Pretty soon, it became obvious that I was so stressed out that it was significantly impairing my knitting. My knitting life is…let’s use the word foundational. So when I realized my foundation was crumbling below me, I looked up and was not surprised to find that nearly every other area of my life was also suffering. Something, a very big something, was wrecking everything. I tried to do damage control, to form new habits and schedule my time better. I tried meal planning and working out, setting a timer for self care, all the adulting hacks. But nothing worked, because when your foundation is cracked, no topical balm is going to fix it. You’ve got to tear down everything and start over. Of course, I resisted this truth for a good long while. I mean, I can’t just quit my dream job, can I? What about savings, and vacations, and security? I hear quitting your job is the opposite of how to adult. I kept telling myself “just a little bit longer, and it’ll get better, just wait.” I continued to not knit and to struggle to make it to the end of the day, every day. And then I got sick. Really sick, for three weeks. Being stuck on your couch crying over how ridiculously ill you feel doesn’t have a dollar amount, and pretty quickly ideals of how much money you need in your savings account turn to dust and float away. I put in my four weeks notice after being offered a raise.
So, I quit. Now what? Well, now the real work begins, right? The work of addressing the damaged and crumbly parts of life and trying to find new ways to re-build, sorting out all the reasons it went wrong in the first place. The first thing to address was my health. I reached out for help in making lifestyle changes. I detoxed. I cried a lot. I found a mentor at my church. The Monday after my last week I went on vacation and spent a week with my soul sister (whose as addicted to knitting as I am). The difference was immediate and overwhelming. I’d felt so drained of energy and creativity for months, but finally addressing the issue in a meaningful way made me realize that I wasn’t drained, to the contrary I was about to overflow with creativity, I was about to burst at the seams with it, and something, a very heavy something, was sitting on me, jamming the flow. The pain I experienced was the agony of pressure. Pressure to notice something is wrong, pressure to do something, pressure to change. As soon as I submitted to this, I felt relief.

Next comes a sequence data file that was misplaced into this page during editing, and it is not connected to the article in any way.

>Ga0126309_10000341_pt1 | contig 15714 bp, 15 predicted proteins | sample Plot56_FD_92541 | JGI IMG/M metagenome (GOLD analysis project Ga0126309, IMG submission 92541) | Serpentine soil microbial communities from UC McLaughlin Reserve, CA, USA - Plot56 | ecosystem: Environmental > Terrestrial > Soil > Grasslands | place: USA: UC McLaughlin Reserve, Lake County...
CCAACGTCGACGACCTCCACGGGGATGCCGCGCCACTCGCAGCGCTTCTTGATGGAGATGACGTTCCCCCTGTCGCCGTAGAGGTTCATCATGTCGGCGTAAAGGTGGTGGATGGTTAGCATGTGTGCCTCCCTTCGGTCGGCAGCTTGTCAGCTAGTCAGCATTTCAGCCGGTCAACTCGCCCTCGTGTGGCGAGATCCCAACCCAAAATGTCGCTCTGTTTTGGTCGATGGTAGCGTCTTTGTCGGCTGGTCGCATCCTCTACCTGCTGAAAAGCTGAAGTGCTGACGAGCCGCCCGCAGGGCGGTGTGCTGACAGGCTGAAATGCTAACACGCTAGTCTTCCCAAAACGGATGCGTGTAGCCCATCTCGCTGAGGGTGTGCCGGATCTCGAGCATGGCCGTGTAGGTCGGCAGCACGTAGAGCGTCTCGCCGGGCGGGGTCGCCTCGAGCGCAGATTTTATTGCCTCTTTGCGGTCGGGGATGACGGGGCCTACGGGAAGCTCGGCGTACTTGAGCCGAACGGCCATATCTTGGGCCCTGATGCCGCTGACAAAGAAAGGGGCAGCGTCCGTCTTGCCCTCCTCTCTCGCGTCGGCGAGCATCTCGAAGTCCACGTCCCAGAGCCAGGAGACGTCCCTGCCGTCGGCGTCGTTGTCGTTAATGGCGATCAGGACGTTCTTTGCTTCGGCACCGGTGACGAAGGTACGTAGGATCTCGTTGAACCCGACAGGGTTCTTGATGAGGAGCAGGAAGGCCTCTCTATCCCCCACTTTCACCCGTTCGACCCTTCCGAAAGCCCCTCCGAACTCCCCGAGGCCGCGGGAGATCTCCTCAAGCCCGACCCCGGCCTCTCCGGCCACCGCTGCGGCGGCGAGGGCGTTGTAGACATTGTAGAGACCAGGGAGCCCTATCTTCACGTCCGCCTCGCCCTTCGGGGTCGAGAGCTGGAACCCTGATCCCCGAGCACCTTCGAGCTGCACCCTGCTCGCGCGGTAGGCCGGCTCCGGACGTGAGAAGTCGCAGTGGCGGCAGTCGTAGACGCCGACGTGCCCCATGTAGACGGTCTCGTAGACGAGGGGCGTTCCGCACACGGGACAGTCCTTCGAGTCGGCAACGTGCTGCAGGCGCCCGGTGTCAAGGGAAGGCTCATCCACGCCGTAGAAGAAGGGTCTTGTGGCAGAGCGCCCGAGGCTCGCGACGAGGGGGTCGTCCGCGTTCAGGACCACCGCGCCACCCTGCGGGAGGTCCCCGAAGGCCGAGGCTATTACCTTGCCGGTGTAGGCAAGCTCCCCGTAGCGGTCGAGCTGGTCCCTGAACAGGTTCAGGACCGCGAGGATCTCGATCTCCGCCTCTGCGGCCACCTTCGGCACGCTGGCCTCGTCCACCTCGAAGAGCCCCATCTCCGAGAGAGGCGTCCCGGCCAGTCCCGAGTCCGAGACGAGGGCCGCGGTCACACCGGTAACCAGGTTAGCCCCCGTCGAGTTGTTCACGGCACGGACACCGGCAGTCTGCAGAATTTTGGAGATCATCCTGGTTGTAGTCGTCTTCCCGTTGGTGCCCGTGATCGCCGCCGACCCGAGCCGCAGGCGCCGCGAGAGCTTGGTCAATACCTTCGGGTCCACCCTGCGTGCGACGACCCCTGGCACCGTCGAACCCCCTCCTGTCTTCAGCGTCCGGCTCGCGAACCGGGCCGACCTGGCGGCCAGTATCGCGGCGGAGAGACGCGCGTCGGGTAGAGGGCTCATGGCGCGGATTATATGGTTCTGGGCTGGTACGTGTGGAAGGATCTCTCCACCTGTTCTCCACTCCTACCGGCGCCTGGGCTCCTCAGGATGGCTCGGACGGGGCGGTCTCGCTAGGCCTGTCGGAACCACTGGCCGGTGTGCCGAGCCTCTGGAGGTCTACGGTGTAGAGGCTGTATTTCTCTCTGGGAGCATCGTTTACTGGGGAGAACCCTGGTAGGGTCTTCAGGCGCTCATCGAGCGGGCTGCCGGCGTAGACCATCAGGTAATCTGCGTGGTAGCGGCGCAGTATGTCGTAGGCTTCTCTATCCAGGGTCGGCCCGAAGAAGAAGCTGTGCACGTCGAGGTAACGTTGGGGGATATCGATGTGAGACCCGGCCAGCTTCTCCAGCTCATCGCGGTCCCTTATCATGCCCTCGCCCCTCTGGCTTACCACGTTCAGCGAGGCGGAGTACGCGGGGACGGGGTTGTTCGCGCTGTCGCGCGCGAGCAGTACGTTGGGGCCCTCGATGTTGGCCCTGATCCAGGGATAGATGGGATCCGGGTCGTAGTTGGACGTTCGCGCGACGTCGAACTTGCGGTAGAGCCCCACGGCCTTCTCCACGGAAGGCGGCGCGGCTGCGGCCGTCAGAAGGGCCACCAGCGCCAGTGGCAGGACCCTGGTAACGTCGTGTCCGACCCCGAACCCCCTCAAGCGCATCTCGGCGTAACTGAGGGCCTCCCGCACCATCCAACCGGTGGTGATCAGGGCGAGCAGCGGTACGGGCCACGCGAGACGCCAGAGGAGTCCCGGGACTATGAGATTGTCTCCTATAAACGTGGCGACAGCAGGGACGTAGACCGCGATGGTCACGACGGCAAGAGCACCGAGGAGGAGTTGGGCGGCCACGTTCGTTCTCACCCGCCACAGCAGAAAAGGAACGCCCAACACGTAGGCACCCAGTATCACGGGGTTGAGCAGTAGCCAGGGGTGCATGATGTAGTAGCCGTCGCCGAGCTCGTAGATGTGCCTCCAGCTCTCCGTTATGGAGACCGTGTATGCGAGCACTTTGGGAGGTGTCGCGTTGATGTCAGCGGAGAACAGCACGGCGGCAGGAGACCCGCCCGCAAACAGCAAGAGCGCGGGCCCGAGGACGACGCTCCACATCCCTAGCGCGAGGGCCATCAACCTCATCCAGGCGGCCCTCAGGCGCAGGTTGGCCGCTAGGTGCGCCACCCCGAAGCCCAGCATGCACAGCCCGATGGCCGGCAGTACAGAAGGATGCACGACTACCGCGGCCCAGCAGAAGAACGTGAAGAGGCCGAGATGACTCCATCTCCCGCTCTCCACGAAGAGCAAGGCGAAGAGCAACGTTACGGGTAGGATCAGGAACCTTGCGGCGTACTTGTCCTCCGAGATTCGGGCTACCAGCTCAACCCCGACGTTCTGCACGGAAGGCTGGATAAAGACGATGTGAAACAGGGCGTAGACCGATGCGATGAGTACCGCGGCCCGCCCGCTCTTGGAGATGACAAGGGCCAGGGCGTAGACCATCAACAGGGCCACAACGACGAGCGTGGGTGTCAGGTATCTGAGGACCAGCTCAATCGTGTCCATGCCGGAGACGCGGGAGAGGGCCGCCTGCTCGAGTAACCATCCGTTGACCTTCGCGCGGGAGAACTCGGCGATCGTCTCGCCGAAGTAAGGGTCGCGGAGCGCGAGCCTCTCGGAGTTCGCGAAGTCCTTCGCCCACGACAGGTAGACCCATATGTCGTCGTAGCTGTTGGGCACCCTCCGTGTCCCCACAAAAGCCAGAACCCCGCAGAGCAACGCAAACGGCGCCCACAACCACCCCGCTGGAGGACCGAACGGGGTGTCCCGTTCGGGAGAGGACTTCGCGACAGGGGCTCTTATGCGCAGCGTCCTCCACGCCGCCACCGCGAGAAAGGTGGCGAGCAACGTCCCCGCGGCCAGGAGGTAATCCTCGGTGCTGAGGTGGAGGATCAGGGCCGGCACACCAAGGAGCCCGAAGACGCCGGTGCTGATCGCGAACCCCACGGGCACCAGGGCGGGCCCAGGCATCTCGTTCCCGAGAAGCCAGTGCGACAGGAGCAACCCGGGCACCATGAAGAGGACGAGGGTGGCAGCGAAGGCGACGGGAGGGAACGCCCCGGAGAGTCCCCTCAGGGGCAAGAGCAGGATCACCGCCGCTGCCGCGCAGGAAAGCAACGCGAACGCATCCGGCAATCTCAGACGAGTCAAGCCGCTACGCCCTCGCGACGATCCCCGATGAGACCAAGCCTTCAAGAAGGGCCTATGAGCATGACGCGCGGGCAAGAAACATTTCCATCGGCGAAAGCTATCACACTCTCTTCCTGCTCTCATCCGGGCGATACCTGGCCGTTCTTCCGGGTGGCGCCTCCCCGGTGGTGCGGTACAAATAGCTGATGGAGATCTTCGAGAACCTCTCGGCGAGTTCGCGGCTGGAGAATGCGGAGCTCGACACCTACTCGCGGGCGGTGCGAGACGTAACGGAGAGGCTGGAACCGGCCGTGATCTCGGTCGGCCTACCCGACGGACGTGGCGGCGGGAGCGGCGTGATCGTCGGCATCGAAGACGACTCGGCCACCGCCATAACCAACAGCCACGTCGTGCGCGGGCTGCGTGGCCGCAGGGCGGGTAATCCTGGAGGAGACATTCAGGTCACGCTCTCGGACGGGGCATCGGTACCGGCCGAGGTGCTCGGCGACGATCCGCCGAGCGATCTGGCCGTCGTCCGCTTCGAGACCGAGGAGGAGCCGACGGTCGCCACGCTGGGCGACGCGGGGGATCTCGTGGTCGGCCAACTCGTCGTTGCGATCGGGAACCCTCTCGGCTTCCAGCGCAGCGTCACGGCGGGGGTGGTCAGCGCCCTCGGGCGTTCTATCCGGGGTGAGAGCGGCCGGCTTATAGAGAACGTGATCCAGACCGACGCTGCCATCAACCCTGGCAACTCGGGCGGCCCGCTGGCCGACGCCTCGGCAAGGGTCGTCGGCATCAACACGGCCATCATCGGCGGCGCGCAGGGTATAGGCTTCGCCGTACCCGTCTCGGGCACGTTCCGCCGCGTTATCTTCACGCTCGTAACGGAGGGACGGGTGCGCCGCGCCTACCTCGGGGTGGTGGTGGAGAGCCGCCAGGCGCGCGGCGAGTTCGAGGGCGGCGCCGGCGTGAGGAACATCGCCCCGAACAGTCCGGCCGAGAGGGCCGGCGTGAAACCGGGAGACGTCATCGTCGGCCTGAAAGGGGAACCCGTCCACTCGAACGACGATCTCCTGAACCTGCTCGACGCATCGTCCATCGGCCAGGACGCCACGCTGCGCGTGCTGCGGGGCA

A while back, when I first moved to KC and found the yarn shop, I mentioned to the owner that I’d worked at a yarn shop before and it was the best job ever. She told me she might need more help around the shop come fall and I reminded her that I had a full time job. In the days leading up to my last day of work, I mentioned to her that was quitting. “So you could work three days a week here?” Yes. Yes I can.
While on vacation, my friend insisted we visit her local yarn shop while I was visiting (of course) and I was nervous, wondering if my “mojo” would already be back so soon after quitting. I stepped into the shop and came face to face with a wall a Hedgehog Fibers. I’d never gotten to knit with this delightful yarn before, but was very familiar with how magical it was. I grabbed a skein. I think that magic is back.